I don’t know when the term “pink slip” originated. The term is at least a century old. It refers to a “you’re fired” notice.
The American economy shows no signs of reversing its relentless increase in the rate of unemployment. Jobs are disappearing at a rate not seen since the 1981—82 recession.
Companies continue to cut costs by laying off workers. This is the main source of the increase in corporate earnings — not increased output, but decreased output. How is this profitable? Because of increased output per surviving worker. In the midst of recession, businesses are learning how to cut costs. Labor in most businesses is the #1 cost. Cut labor, and you cut costs faster than by cutting anything else.
Workers see what is happening. They are working harder because they are facing pink slips.
To understand how bad things are today, and how much worse they are likely to get, we need to survey some ancient history.
RECESSIONS AND UNEMPLOYMENT
In the Reagan years, the recession was a secondary recession. The initial recession took place in Carter’s final year in office, 1980. The recession was one of the reasons for his defeat.
The cause was clear: the Federal Reserve had decreased the rate of monetary inflation. First in Nixon’s recession (1969—70), then in Ford’s recession (1973—75), the Federal Reserve responded by pumping up the money supply. Nixon took the nation off the international gold standard on August 15, 1971. This removed any external pressure on the FED’s expansion of money.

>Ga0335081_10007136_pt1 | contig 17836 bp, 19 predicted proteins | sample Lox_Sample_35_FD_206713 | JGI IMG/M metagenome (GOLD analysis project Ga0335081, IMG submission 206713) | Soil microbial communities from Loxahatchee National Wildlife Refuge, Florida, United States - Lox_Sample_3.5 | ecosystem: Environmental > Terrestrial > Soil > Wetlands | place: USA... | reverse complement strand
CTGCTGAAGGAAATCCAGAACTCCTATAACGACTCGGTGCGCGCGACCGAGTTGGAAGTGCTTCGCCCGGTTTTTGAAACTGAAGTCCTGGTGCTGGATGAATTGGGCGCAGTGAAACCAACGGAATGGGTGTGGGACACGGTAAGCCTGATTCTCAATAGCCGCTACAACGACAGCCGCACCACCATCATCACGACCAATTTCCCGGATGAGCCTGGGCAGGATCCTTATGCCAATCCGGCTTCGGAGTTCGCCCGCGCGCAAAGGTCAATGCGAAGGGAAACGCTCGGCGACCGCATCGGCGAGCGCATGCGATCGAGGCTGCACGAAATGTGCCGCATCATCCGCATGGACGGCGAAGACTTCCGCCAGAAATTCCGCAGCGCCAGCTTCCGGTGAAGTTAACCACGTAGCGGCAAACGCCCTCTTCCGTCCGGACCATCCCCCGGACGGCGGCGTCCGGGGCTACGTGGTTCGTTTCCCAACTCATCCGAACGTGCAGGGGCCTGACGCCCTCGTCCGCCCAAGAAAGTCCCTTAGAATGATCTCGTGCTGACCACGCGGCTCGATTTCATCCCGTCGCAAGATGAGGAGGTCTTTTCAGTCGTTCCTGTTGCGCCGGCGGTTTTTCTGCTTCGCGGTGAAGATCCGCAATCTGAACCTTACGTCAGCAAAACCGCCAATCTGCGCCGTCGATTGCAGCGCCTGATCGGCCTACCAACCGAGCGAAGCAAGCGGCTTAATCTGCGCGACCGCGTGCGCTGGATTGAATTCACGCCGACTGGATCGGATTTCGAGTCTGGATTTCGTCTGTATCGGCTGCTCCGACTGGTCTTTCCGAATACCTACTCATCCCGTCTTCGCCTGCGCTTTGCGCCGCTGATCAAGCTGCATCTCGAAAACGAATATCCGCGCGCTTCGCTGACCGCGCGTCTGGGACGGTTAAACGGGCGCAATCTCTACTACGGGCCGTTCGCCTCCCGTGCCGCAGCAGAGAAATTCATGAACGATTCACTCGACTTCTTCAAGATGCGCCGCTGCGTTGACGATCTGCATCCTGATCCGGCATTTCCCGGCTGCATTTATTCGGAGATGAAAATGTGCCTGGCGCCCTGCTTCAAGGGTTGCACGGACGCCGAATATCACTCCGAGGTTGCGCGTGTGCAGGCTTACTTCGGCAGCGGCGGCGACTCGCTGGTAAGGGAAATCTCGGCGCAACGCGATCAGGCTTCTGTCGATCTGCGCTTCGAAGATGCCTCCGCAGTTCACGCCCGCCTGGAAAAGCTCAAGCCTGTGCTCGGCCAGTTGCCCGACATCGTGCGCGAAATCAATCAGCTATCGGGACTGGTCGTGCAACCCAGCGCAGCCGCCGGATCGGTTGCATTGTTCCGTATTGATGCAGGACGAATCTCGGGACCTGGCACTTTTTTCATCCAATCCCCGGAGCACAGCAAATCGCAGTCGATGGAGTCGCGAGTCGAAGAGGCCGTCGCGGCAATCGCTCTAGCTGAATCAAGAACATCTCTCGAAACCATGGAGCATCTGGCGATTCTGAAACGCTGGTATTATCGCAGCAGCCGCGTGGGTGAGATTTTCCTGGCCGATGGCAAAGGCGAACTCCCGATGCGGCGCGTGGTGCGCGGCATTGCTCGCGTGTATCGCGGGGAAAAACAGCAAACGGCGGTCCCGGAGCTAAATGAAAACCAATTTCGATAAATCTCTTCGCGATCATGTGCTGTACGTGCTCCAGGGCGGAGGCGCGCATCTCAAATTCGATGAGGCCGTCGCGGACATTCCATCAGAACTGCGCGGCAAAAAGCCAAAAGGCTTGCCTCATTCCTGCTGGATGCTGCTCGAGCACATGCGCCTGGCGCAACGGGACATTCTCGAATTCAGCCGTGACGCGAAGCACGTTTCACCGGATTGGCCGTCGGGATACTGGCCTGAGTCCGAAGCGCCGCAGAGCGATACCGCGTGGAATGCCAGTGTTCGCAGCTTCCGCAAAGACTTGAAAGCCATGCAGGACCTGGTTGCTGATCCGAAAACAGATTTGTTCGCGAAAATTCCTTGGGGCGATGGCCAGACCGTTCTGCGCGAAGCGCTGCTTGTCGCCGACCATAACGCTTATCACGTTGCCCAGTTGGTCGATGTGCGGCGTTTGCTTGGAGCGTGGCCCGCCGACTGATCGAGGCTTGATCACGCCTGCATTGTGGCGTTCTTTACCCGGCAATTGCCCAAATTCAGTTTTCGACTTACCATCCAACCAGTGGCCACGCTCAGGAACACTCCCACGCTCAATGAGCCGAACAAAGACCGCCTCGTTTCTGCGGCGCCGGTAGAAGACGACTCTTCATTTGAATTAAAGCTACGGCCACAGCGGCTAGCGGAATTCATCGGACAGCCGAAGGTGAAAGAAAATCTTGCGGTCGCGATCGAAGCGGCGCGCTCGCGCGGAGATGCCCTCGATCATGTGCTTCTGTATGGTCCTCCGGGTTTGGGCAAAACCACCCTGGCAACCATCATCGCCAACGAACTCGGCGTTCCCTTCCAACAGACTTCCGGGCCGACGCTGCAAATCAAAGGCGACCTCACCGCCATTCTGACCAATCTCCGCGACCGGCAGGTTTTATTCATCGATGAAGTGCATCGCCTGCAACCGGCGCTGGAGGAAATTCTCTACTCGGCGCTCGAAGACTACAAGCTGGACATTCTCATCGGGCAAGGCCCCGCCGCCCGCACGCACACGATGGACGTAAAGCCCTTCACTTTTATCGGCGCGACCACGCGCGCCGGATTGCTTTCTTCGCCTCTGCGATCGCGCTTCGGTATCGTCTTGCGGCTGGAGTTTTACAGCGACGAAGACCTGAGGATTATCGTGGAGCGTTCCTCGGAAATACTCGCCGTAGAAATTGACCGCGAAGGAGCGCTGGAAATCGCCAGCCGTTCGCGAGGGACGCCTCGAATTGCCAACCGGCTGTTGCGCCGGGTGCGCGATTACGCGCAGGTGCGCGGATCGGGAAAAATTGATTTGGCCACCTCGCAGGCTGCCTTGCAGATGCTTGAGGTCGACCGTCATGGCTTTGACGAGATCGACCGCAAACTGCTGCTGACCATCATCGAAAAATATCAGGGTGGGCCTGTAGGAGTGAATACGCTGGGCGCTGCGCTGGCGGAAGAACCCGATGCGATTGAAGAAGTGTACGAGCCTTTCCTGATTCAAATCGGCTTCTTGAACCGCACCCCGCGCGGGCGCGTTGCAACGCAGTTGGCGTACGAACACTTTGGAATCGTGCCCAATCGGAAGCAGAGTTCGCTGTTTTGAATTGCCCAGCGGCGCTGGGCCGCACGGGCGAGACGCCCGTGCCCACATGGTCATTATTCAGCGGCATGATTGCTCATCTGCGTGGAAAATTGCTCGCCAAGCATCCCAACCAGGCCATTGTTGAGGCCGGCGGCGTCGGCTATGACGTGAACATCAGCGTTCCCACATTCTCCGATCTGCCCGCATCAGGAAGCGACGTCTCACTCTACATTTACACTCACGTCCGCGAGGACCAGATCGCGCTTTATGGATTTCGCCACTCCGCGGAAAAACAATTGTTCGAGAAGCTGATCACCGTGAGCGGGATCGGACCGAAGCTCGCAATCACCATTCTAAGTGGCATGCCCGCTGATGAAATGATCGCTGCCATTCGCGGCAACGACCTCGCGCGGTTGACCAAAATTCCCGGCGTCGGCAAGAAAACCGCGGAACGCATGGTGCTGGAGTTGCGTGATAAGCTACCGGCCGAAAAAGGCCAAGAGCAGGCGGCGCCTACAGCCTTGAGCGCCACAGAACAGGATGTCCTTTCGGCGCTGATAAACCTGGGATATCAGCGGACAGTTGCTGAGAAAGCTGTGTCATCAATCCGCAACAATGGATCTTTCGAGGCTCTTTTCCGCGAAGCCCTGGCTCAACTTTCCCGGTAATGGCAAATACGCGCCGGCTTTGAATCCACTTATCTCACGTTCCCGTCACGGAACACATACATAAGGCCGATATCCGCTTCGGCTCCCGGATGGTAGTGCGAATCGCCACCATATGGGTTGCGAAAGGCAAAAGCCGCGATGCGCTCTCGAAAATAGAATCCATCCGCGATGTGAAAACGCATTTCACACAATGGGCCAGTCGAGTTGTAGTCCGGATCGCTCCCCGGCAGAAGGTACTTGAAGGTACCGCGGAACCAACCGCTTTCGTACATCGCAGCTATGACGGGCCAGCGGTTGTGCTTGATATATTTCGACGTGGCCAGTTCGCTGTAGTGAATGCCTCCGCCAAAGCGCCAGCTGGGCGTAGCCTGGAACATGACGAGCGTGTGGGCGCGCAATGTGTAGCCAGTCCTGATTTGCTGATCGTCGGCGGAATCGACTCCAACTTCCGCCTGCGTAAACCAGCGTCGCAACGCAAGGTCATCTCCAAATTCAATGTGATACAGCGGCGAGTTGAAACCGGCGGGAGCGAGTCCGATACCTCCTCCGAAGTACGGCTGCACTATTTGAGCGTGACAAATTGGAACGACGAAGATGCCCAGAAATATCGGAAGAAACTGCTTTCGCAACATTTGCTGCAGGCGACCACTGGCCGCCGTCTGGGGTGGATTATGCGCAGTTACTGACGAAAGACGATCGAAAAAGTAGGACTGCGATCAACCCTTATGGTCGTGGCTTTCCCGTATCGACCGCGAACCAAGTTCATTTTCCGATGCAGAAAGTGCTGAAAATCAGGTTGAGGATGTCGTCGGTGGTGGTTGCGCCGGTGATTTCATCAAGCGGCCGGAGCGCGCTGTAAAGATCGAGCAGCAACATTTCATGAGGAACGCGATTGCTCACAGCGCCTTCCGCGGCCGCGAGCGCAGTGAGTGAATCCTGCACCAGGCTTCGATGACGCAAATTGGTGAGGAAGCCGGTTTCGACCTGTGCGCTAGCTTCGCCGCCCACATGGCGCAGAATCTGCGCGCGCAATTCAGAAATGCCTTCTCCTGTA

G. William Miller, who lasted a year and a half under Carter, oversaw a serious expansion of money, which was translated into prices by way of a series of OPEC oil price hikes in 1979. This seemed like a replay of the crisis of 1973.
Carter persuaded Miller to resign in August of 1979. He gave him the figurehead office of Secretary of the Treasury. He replaced Miller with Paul Volcker. Volcker and the Board of Governors decided that the only way to call a halt to escalating prices and rising interest rates was to reduce the FED’s purchase of assets. Volcker announced the new policy in October. The FED would let the federal funds rate rise. It would let all other rates rise. Rates rose.